Students shouldn’t be eager to hurry through college

The more high school students take college classes, the more college becomes like a glorified high school.

It’s hard to admit—especially because I earned a few college credits during high school—but until we stop seeing college as something to finish as quickly as possible, the power of our higher education system will continue to decline.

Rather than supporting the pursuit of knowledge and experience, which should be the goal of higher education, college classes in high schools create the culturally destructive mindset that higher education is something to race through as quickly and cheaply as you can, so you can get a high paying job and start earning money.

Money seems to be the primary motivation for everyone who champions the college during high school programs. Parents support it because finances are tight and college tuition is intimidating.

Some employers enjoy it because it provides them with newer, younger members of the workforce. The government benefits because it uses up less of its education budget, and those new members of the workforce become taxpayers.

Obviously, money naturally plays a key role in choosing to attend a university because the costs of a four-year program can be daunting, but earning a higher education is one of the greatest investments you can make.

Receiving a lot of college credits in high school to save money and expedite your university graduation date only dilutes your educational experience and puts you in the nine to five work force sooner than usual, causing you to miss out on the transition from youth to adulthood that a four-year span at a university can provide (e.g., breaking away from parents, being immersed in a diverse community, etc…).

Not only does speeding through college damage your educational experience, but it also compromises the effectiveness of democracy. The goal to receive a diploma as quickly as possible just to become eligible for a specific job skips over the important goals of becoming fully knowledgeable and engaged in society.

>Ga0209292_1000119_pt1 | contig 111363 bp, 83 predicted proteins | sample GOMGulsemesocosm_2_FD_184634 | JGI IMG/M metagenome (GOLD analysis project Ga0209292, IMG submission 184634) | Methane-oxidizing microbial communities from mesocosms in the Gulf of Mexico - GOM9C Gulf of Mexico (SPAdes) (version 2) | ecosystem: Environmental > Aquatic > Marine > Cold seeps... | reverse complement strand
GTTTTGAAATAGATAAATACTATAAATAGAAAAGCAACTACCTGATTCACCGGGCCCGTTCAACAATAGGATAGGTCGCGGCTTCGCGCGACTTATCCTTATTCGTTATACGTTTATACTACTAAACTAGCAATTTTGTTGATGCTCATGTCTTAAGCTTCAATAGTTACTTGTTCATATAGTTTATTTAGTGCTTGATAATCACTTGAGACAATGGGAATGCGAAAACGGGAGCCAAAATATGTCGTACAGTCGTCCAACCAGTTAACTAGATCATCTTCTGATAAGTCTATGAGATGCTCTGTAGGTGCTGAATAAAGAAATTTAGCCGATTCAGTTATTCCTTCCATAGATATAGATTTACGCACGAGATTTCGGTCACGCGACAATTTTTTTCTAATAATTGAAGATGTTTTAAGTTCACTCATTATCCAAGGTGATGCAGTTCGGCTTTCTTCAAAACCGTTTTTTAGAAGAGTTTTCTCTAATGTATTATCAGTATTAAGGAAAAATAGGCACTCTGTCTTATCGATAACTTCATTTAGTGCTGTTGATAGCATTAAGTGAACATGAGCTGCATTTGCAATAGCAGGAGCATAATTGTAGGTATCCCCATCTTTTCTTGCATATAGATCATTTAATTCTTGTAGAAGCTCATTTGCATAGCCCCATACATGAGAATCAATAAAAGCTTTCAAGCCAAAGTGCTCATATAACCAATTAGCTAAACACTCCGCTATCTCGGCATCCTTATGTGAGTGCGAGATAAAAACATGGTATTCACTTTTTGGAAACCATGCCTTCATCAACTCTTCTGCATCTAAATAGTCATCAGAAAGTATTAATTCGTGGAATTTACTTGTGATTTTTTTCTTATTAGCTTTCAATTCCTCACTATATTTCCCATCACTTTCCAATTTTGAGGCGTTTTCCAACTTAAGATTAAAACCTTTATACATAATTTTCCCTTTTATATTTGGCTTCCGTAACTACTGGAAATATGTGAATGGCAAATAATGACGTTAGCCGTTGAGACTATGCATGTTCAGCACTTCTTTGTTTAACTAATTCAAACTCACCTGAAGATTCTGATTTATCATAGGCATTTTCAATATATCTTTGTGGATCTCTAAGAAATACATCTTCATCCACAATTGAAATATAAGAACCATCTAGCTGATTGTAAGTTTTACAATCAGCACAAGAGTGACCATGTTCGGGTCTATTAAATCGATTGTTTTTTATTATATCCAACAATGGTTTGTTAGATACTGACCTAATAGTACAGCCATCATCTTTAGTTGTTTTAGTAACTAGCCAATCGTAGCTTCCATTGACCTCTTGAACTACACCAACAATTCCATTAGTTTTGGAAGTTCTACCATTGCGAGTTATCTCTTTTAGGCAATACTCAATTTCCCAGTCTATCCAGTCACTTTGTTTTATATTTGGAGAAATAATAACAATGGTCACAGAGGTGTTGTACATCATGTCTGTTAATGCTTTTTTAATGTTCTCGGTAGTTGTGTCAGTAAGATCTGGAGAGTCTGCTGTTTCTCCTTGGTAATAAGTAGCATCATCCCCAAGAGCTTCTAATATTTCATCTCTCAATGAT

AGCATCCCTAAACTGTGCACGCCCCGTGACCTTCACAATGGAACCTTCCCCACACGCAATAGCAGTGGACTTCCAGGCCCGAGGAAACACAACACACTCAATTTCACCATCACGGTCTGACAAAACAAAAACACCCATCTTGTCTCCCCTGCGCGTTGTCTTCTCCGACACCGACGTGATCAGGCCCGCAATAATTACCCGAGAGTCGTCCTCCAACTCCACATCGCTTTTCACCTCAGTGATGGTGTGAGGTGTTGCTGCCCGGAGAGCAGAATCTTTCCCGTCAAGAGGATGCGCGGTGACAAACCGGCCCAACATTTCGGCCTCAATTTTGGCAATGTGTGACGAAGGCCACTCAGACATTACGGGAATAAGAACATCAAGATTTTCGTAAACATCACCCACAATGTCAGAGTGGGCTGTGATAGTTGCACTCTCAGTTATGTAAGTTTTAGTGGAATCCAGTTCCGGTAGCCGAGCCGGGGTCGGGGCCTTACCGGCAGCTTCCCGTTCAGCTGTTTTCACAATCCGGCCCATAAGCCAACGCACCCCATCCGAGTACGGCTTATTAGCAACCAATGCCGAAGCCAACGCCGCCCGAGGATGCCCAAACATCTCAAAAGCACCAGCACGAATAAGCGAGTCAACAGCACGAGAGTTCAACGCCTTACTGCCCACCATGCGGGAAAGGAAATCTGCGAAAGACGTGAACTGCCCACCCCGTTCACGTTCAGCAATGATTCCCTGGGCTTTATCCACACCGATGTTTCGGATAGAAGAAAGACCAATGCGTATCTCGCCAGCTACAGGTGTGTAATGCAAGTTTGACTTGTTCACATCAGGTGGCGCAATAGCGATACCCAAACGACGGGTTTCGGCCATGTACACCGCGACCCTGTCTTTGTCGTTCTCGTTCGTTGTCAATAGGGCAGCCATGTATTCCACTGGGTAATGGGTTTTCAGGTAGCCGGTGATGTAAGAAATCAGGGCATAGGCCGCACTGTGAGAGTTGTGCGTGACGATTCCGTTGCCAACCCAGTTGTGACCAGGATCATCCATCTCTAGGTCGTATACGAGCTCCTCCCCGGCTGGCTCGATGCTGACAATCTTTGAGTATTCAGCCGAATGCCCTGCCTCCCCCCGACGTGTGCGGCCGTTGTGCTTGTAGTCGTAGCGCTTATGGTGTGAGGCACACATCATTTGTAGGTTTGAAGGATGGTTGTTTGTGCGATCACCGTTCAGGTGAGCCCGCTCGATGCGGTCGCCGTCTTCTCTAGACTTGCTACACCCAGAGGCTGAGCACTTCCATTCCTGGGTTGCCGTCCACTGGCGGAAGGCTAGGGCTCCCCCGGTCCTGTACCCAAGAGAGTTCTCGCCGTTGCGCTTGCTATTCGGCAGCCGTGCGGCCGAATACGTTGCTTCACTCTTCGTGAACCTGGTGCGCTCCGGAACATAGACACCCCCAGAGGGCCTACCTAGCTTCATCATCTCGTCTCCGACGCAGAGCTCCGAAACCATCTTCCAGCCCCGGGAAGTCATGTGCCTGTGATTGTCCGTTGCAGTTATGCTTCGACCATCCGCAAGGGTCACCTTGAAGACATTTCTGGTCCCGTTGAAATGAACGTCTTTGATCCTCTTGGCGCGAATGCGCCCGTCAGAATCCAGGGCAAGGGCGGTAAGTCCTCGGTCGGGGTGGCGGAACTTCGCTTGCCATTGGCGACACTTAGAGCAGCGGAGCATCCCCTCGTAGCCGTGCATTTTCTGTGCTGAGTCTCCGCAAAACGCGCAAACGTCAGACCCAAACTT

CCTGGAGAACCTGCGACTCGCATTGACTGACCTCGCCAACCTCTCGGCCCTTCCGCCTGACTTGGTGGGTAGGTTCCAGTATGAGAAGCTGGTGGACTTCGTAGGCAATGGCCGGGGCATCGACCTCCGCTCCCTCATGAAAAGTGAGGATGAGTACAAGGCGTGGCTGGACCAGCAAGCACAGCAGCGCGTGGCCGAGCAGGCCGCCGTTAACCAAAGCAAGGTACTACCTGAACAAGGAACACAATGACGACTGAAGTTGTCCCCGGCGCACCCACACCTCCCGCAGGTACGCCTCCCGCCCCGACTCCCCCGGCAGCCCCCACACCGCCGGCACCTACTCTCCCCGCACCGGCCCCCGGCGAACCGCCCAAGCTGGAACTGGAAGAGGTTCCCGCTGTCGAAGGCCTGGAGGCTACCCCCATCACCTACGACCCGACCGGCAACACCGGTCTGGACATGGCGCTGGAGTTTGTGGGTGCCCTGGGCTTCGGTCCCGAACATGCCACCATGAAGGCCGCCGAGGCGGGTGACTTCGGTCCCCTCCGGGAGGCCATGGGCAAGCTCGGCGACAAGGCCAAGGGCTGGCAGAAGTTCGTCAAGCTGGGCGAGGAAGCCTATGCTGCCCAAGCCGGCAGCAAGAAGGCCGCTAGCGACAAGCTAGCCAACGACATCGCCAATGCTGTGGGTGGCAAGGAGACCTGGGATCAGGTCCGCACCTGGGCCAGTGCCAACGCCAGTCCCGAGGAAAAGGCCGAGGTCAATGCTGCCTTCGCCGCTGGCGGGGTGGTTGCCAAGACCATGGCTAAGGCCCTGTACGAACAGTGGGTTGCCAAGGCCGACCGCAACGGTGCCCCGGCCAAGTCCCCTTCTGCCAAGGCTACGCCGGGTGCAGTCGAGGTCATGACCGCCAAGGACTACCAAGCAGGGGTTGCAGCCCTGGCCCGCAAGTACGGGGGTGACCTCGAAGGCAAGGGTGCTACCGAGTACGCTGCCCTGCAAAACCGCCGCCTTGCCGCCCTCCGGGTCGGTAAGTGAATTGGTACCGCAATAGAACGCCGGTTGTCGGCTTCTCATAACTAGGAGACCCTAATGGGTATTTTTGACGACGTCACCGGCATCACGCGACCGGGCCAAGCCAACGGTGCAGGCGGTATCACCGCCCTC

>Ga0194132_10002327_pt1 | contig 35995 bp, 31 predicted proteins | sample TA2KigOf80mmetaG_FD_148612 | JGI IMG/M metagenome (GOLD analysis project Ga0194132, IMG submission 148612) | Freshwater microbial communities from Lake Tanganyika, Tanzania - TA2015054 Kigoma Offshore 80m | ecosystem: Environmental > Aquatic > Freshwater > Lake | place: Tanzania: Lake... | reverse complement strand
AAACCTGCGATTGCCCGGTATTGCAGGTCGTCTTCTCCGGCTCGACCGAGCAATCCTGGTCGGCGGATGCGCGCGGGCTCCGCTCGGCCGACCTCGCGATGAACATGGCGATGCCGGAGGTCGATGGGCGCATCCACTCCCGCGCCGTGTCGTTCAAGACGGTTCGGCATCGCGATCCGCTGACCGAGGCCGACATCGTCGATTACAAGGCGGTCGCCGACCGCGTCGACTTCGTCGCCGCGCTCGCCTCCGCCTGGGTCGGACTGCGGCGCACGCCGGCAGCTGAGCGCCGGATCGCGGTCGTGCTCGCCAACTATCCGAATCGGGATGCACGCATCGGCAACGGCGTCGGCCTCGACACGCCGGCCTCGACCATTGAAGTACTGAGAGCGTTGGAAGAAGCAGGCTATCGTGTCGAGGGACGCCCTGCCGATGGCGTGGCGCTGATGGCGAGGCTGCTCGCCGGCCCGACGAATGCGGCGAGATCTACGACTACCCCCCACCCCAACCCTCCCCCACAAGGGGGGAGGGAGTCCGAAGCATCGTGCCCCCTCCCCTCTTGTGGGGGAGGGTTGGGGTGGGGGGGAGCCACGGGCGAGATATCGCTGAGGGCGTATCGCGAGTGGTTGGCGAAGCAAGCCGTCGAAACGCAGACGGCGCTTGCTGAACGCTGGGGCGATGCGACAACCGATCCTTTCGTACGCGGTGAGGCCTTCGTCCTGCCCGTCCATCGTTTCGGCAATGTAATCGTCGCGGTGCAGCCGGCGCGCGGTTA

How can we take advantage of freedoms like voting, serving jury duty, and raising families if our primary vision for higher education is career training instead of becoming well-rounded and informed participants in the world?

Joanna Peterson/Managing editor


2 Comments on Students shouldn’t be eager to hurry through college

  1. Amanda Marsh // April 24, 2012 at 1:04 pm //

    I completely disagree with what is being said in this article. I am a 2004 alum of Linfield and went on to get my Master’s degree in psychology from Pepperdine University. I played volleyball and basketball for Linfield, and I graduated with my four year B.A. degree in just THREE years. I took 18-20 credits some semesters and took summer classes. I DID NOT miss out on anything by graduating a year early, and in fact it was very beneficial and better. I saved nearly $30,000 learning what same people take 4-7 years to learn in only 3. It is not necessary to take four years and I feel I contribute just as much, if not more, to society. I am now an Air Traffic Controller and I have helped many people as their therapist over the years including artistic children and foster children. I thought the premise, and judgemental assumptions in this article were completely rude and inappropriate. I had an advisor in college who tried to tell me I couldn’t take summer classes or finish early. This is a decision for each individual and doesn’t have any reflection on what type of contributor to society they will be.

  2. Mr. Wake Up Call // February 11, 2013 at 6:27 pm //

    This is to the statement above made by Amanda Marsh. You spelled “autistic” wrong. Thanks for contributing to society but you totally forgot to take your general education courses in english.

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